Kittens need hydration more than adult cats. If your kitten isn’t drinking its fair share of water, you have the right to be very concerned.
But what constitutes the right amount of water for a kitten? and What to do when the kitten is not drinking water?
Let’s check the semantics of kitten hydration and find out what we can do to keep the little ones hydrated.
How Long Can Kittens Be Without Water?
Be aware that kittens often get water and liquid hydration through the kitten formula or their mother’s milk when they’re smaller than four weeks. Often, it’s their mother who teaches them about solid food and water.
If you have kittens and a mother cat, you’ll have to wait until the kittens are weaned off for them to take any interest in drinking water.
However, if you feed kittens a kitten formula, there’s a different method to get them interested in water.
When to Feed Kittens Water
Typically, kittens should be introduced to water and wet food at 4–6 weeks of age.
If the kitten doesn’t take to water right away, this may be because they’re getting adequate hydration from wet food. So, there’s no need to be too worried.
But, you must get the kitten used to drink water now. Otherwise, this creates problems later.
What to Do When Kittens Don’t Drink Water
Kittens usually don’t create problems when drinking water.
If they do, take this as a sign that your kitten may not be feeling well. They may have experienced a heat stroke, a stomach problem, or might be feeling ill.
Taking by age and time, here are some things you can do in different situations:
6 Week Old Kitten Not Drinking Water
First, ask yourself whether this has happened suddenly or is this a habit?
If your kitten has regularly been drinking water and abruptly stopped, keep them under observation for a day. Check their stool for any blood, diarrhea, or uncommon smells, colors, and textures. Next, count how many times your kitten uses the litter box.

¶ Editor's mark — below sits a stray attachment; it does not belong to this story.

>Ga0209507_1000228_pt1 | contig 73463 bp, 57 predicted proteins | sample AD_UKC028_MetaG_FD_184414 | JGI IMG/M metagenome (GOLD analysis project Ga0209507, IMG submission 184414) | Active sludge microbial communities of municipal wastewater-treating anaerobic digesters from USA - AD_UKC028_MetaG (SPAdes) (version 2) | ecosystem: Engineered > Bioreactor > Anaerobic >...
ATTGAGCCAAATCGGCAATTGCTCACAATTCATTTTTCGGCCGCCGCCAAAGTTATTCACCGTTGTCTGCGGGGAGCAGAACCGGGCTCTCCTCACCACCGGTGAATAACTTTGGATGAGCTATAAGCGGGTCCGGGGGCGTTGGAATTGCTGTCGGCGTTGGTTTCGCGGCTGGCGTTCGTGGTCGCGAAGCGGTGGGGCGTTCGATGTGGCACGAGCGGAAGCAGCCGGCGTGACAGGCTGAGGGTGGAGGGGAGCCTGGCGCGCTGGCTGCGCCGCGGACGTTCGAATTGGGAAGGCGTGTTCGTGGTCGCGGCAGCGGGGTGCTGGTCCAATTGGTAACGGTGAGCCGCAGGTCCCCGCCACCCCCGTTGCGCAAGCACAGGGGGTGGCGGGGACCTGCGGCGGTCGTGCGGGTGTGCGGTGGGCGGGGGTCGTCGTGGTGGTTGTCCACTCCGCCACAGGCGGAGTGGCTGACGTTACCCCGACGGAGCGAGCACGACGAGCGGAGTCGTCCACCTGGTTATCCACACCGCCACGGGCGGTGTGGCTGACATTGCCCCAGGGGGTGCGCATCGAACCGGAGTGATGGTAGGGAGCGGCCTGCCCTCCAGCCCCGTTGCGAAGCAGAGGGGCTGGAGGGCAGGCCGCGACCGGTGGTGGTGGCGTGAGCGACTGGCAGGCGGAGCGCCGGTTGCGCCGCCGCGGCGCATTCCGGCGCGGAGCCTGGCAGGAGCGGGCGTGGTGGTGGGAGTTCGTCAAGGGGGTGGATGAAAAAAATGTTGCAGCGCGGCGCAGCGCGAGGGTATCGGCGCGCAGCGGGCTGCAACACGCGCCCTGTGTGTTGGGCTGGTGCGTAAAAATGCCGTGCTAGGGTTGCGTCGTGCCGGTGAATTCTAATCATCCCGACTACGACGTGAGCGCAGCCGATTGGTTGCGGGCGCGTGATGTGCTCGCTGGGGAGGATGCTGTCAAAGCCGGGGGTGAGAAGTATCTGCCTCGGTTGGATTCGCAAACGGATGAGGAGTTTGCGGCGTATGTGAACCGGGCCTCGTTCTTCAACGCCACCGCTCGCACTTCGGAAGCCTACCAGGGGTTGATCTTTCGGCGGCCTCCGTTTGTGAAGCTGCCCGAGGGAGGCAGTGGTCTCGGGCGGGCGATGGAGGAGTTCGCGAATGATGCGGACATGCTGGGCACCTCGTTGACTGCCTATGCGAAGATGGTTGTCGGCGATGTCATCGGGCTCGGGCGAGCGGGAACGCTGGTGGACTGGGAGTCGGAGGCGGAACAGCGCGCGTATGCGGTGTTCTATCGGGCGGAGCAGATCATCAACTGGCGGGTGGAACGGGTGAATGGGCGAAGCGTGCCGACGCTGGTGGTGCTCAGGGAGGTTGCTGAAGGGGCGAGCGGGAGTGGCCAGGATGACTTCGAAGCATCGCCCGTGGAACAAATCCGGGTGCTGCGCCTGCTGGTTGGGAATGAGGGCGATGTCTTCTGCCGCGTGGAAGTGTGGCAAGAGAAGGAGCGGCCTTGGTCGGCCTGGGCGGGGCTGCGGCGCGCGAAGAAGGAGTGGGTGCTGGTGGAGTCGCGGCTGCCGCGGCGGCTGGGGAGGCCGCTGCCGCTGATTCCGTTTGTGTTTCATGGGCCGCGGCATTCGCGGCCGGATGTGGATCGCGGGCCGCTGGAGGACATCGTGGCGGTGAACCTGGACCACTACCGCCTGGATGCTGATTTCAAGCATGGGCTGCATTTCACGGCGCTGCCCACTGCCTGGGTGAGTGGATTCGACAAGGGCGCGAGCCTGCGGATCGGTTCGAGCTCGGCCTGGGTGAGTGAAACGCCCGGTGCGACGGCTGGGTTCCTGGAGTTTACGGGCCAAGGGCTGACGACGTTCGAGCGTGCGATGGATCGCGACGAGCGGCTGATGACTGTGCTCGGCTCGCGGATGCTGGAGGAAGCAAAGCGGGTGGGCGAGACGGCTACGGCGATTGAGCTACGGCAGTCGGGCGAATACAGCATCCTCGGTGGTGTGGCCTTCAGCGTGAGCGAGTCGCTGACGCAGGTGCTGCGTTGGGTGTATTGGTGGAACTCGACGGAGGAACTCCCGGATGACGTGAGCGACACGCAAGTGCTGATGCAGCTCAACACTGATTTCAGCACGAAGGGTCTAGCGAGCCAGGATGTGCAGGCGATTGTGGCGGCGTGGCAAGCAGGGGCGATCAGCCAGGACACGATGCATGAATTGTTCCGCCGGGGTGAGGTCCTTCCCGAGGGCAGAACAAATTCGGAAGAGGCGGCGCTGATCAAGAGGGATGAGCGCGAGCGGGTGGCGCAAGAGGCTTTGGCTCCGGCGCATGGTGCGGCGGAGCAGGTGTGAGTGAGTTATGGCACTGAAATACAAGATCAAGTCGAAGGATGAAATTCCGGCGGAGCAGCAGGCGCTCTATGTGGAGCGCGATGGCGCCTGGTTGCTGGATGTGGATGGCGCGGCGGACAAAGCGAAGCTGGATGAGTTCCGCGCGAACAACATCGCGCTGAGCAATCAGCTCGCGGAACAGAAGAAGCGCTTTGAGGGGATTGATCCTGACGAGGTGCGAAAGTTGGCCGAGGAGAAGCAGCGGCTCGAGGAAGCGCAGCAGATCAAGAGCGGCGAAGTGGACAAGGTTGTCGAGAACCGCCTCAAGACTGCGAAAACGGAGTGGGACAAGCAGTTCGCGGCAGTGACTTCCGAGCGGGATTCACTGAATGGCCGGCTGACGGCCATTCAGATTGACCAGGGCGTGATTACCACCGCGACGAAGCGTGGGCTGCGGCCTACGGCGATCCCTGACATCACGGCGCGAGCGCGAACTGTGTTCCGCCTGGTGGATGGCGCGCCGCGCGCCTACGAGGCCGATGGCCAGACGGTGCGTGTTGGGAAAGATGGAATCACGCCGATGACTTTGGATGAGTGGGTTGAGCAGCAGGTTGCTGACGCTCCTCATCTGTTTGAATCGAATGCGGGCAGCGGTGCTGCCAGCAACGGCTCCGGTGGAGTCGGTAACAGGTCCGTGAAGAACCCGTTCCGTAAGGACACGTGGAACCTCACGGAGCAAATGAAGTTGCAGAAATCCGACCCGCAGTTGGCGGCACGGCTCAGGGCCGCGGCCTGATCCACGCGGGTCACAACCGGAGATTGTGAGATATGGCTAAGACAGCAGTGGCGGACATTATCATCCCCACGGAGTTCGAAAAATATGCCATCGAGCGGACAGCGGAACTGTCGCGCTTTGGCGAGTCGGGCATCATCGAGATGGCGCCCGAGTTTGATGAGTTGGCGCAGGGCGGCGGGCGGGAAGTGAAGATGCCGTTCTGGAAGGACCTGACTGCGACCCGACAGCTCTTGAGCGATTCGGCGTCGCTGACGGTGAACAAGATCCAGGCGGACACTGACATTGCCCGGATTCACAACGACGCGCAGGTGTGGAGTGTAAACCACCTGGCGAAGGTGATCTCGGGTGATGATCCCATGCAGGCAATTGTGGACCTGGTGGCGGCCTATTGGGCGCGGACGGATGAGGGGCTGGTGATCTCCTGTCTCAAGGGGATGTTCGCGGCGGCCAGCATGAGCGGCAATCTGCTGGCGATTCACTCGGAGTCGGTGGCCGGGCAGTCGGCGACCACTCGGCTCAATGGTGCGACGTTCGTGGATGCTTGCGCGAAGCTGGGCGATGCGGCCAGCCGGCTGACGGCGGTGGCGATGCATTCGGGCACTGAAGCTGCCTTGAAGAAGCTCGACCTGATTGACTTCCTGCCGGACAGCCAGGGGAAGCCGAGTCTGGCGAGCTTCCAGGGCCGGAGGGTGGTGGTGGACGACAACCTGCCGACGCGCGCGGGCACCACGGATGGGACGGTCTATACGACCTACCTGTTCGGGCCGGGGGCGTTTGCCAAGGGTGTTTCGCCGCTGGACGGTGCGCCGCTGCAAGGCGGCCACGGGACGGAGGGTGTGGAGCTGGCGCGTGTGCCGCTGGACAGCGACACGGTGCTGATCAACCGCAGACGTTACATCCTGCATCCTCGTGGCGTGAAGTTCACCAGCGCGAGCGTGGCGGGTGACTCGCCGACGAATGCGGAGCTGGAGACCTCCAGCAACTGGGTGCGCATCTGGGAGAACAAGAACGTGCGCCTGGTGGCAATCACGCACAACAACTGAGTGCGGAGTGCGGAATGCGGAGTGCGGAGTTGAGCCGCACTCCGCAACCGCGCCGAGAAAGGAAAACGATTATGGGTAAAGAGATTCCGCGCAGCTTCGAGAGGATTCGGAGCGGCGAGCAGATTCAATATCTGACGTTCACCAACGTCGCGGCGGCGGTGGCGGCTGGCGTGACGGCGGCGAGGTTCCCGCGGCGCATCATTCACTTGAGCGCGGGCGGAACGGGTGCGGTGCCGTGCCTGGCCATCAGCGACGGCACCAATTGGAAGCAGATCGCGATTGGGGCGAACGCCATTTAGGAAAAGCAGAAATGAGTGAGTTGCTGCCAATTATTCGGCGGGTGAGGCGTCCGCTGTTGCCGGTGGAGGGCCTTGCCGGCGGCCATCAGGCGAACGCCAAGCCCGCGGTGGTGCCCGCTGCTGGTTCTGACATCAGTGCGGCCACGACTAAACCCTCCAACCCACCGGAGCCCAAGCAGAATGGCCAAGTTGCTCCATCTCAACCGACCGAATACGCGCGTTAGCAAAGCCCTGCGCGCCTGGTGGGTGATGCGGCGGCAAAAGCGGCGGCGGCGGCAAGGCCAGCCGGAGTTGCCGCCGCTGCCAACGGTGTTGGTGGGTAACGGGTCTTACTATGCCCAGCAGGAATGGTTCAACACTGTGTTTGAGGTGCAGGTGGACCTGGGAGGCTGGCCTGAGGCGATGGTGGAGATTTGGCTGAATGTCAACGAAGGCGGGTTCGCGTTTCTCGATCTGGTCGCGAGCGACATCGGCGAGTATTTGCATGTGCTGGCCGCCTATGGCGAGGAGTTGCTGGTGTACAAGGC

Kittens should pee after they’ve had food and should do so 1–4 times a day. Also, check if your kitten displays any discomfort when urinating.
Alongside, change their water bowl to a ceramic bowl or glass bowl. Change the water to cool or room temperature water. A 6-week old kitten should be able to drink water easily. If it doesn’t, you will need to take your kitten to the vet. This may be a sign of an underlying health issue.
8 Week Old Kitten Not Drinking Water
At eight weeks or two months, kittens become used to having water, wet food, and dry food at their disposal. If your kitten isn’t drinking water, check their stool for any irregularities.
Also, please find out how much water content is in the wet food you feed them. Often, if kittens have more wet food, they don’t feel as thirsty. If their stool is loose or watery, despite them not having water, this may actually mean they’re having too much water and not enough fiber. You will need to balance out their diet.
You should also use different things such as water fountains and increase water bowls in your house. Your kitten should have access to water at all times.
In general, your kitten will start drinking water within a day or two, especially if they receive medical attention. However, you might want to take some steps within the first few days to confirm whether a visit to the vet is needed.
Kitten Hasn’t Had Water in 12 Hours
Quite frankly, 12 hours is not as alarming as it sounds.
Kittens often start with irregular dietary routines until they settle. They even have some days where they don’t feel as thirsty, same as humans. Do not worry if your cat does not drink water throughout the day but behaves as it always does.